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DECEMBER: Hotel Law: Vast and Varied Issues and Concerns

Gregory A. Wald

On July 1, 2016 several federal agencies published regulations that significantly increased, and in some instances doubled, the civil penalties that could be levied against employers for Form I-9 paperwork violations, unauthorized employment of foreign national workers and for other immigration-related violations, including immigration discrimination charges. Due to the implementation of the Federal Civil Penalties Inflation Adjustment Act Improvements Act of 2015 (Sec. 701 of Public Law 114-74) (“Inflation Adjustment Act”), higher fines and civil penalties have now gone into effect for assessments that occur on or after August 1, 2016. These higher penalties can be applied to violations that occurred after November 2, 2015, the day the President signed the Act into law. READ MORE

Jerome G. Grzeca

Hotels, like other U.S. companies, are struggling to find solutions to staffing shortages. Every month, more than a quarter-million Americans turn 65, which is a trend that has profound workforce and economic consequences in this country. In addition, unemployment rates continue to fall, dropping to 4.9% nationwide in September 2016. These changes, along with other factors like increases in occupancy rates and high labor costs, have resulted in many hotel companies having trouble finding and hiring qualified workers for open positions. Of course, it’s not an option for the rooms not to be cleaned or for the meals not to be prepared and served when employees are hard to find. READ MORE

Arthur Tacchino

The Affordable Care Act (ACA) is likely one of the most confusing pieces of legislation you have to comply with, and the hospitality industry, especially hotels, is more complex than most when it comes to ACA reporting. This year, the stakes are higher as the IRS removes all the safety nets that were in place in 2015. Whether you reported with complete accuracy and auditability for 2015, or the notion of ACA reporting still makes your head spin, there’s a lot to learn from last year’s mishaps and this year’s expectations READ MORE

John Mavros

Employment arbitration agreements commonly include mandatory class action waivers. Class action waivers can be a powerful tool for employers to prevent potentially devastating class action lawsuits. Until several months ago, employers didn’t have to think twice about whether a class waiver was a lawful part of their arbitration agreement. That all changed when Federal Circuit Courts in Lewis v. Epic Systems (7th Circuit) and Morris v. Ernst & Young (9th Circuit) held that class action waivers violate the National Labor Relations Act’s guarantee of collective action and therefore could not be enforced under the Federal Arbitration Act. These decisions have created a circuit split between Federal courts across the country. This article will survey this treacherous legal landscape and share some guidance for employers’ arbitration agreements during these uncertain times. READ MORE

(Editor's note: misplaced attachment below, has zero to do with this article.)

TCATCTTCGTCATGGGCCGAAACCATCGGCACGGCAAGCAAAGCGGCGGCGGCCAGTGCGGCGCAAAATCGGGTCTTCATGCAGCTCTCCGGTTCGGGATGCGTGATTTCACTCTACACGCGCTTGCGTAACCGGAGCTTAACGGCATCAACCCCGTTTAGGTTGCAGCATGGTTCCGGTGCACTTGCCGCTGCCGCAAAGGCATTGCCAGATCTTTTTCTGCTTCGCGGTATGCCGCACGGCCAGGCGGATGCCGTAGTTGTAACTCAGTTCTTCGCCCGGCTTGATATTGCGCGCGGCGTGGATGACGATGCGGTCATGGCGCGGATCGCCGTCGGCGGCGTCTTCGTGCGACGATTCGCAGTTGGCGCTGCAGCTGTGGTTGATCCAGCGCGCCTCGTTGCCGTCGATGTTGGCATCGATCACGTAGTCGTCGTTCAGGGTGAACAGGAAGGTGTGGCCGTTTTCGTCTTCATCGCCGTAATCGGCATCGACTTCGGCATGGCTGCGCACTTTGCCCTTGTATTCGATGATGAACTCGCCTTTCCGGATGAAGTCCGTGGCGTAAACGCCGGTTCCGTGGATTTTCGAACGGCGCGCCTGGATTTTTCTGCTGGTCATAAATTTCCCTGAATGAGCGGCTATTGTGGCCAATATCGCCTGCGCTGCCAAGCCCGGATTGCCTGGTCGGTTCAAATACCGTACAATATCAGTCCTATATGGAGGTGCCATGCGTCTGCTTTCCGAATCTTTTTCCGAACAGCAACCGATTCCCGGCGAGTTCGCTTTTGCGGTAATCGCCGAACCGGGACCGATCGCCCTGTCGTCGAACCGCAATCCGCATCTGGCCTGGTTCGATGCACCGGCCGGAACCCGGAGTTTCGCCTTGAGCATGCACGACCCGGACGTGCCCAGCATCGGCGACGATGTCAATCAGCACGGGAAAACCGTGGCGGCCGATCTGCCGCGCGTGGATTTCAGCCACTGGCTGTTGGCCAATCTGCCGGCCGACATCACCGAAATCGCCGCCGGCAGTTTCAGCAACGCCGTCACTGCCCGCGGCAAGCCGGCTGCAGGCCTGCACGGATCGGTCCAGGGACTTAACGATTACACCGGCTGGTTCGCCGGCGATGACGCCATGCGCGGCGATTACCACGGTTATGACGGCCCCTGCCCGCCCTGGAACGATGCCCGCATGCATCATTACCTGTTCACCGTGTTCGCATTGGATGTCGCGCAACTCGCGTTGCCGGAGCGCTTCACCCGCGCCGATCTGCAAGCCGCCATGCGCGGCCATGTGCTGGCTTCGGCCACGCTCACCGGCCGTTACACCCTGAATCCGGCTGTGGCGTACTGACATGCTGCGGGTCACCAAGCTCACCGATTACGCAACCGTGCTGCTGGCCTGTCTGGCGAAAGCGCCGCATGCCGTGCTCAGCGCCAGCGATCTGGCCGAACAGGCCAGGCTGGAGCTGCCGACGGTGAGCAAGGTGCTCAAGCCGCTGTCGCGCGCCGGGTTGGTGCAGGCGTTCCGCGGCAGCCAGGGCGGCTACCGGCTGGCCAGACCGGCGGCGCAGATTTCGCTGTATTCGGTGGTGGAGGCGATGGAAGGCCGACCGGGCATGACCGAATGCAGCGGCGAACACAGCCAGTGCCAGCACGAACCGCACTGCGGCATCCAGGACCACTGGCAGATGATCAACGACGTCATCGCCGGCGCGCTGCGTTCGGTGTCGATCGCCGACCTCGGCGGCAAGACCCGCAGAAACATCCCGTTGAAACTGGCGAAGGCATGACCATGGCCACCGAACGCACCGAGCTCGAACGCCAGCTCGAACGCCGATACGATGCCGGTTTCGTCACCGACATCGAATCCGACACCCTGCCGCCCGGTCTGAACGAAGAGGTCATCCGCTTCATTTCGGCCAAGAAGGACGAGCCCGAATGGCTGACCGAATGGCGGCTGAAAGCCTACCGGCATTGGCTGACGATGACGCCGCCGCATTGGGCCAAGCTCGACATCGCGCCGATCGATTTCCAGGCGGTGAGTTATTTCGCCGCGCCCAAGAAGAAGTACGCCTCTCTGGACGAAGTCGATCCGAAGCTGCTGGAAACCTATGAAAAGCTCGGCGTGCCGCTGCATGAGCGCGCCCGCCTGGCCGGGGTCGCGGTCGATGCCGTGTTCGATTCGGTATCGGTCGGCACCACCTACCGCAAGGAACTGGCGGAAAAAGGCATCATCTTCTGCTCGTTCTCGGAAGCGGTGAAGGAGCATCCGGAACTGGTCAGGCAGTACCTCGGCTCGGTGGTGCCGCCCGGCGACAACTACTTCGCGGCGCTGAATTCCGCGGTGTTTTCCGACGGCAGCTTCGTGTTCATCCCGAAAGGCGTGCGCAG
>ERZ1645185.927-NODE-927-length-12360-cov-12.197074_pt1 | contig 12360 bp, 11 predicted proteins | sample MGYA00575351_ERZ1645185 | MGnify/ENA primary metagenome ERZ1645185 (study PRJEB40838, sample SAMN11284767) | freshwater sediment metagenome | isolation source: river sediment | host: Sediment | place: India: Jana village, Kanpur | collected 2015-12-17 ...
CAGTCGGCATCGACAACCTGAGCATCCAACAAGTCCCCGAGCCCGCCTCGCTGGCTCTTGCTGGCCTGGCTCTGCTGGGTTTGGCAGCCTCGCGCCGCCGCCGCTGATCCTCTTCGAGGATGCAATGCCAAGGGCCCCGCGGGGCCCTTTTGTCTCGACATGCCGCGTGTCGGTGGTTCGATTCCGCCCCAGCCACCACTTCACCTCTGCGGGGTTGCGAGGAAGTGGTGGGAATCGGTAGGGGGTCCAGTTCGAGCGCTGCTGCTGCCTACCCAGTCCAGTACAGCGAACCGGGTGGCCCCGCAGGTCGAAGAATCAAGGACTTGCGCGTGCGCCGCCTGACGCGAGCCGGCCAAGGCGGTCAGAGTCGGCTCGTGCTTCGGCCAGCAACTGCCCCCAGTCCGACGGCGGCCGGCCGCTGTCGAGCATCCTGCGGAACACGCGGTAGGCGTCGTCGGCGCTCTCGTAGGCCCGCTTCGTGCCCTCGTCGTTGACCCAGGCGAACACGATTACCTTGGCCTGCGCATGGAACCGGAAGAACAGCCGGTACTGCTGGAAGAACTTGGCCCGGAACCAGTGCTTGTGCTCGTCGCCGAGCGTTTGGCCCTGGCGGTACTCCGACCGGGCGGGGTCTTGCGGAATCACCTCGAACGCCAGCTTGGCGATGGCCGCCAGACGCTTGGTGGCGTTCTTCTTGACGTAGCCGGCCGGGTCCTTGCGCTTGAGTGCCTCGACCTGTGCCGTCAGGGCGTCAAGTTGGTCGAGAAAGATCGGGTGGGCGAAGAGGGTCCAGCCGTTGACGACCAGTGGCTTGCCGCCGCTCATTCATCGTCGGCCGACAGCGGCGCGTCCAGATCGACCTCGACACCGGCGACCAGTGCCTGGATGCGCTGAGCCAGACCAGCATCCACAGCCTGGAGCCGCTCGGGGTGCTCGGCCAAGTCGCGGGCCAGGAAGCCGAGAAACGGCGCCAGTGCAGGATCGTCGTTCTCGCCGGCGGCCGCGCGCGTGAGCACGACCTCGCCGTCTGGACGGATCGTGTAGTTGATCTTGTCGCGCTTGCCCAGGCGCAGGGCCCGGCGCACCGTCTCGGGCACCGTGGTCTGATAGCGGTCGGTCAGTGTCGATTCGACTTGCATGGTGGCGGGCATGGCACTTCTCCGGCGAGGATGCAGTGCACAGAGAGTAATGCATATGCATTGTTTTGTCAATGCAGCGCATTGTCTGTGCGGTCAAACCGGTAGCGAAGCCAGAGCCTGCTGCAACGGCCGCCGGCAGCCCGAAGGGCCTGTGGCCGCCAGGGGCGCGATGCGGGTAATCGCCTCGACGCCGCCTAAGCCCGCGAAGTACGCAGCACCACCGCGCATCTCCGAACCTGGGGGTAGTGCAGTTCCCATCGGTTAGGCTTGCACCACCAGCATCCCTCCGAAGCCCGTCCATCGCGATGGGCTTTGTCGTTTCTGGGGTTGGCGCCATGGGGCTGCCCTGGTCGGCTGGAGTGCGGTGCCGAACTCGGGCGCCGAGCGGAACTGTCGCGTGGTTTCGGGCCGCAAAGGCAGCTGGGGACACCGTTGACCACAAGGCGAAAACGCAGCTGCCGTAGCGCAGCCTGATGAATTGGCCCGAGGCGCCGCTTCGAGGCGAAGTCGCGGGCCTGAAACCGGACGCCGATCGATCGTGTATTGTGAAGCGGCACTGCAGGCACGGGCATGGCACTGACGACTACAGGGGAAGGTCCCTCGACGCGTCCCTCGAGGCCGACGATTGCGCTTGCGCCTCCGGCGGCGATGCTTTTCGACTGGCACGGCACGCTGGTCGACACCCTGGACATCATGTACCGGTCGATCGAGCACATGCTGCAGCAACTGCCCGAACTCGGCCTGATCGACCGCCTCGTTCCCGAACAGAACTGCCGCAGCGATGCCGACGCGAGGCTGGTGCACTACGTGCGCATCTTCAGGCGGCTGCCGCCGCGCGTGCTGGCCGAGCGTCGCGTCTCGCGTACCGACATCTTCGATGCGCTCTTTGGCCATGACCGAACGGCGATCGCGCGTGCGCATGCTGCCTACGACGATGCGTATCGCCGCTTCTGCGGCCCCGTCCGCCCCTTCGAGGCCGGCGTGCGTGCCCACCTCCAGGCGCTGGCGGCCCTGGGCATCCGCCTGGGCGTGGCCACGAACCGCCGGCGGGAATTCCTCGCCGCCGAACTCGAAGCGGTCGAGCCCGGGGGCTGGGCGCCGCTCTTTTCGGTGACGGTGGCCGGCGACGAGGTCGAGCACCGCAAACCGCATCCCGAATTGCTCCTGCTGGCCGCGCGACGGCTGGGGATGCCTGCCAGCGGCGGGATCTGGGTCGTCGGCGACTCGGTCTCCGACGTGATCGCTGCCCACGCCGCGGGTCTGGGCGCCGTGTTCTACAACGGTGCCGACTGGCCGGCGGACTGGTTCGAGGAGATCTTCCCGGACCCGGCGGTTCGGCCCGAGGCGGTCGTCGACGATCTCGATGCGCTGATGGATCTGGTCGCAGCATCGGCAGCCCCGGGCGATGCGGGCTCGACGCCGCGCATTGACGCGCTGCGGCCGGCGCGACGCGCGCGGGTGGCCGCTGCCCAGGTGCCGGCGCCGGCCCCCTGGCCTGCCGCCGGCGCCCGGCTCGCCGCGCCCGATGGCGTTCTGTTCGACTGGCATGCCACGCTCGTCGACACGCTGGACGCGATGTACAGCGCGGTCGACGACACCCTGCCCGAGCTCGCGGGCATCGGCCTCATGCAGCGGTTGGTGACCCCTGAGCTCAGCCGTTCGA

Coming Up In The January Online Hotel Business Review


Feature Focus
Mobile Technology: The Game Has Changed Forever
Consider these astounding numbers - it is forecast that in 2016 there will be 196 million smart phone users in North America alone. Worldwide the number of users is expected to surpass 2 Billion. According to hotel internet marketing firm HeBs Digital, currently more than 21% of online bookings and nearly 19% of room nights are generated from mobile devices (smart phones and tablets), while 45% of web visitors and nearly 40% of page views originate from them as well. Consumers are also increasingly using their smart phones for search queries, with more Google searches taking place on mobile devices than on computers in 10 countries, including the U.S. and Japan. Advances in mobile technology have changed the game forever and for hotels, that means having a mobile strategy is now as critical and necessary as having an Internet presence. Hotels must engage guests/travelers on their mobile devices and to add value to their experience. Mobile check-in, mobile payment options and mobile SmartKeys are quickly becoming commonplace features, as is the capacity for guests to place requests for all hotel services directly from their mobile device from anywhere on the property. In addition, some larger chains are creating their own apps which serve to enhance other facets of their operations - marketing, branding, cross-selling and impulse buying - all of which contribute to increased revenue and guest satisfaction. Still other companies are experimenting with the potential uses of wearable technology and the possibilities of geo-targeting promotions. The January Hotel Business Review will explore what some hotels are doing to maximize their opportunities in this mobile space, and will report on the solutions that are proving to be most beneficial for both companies and their guests.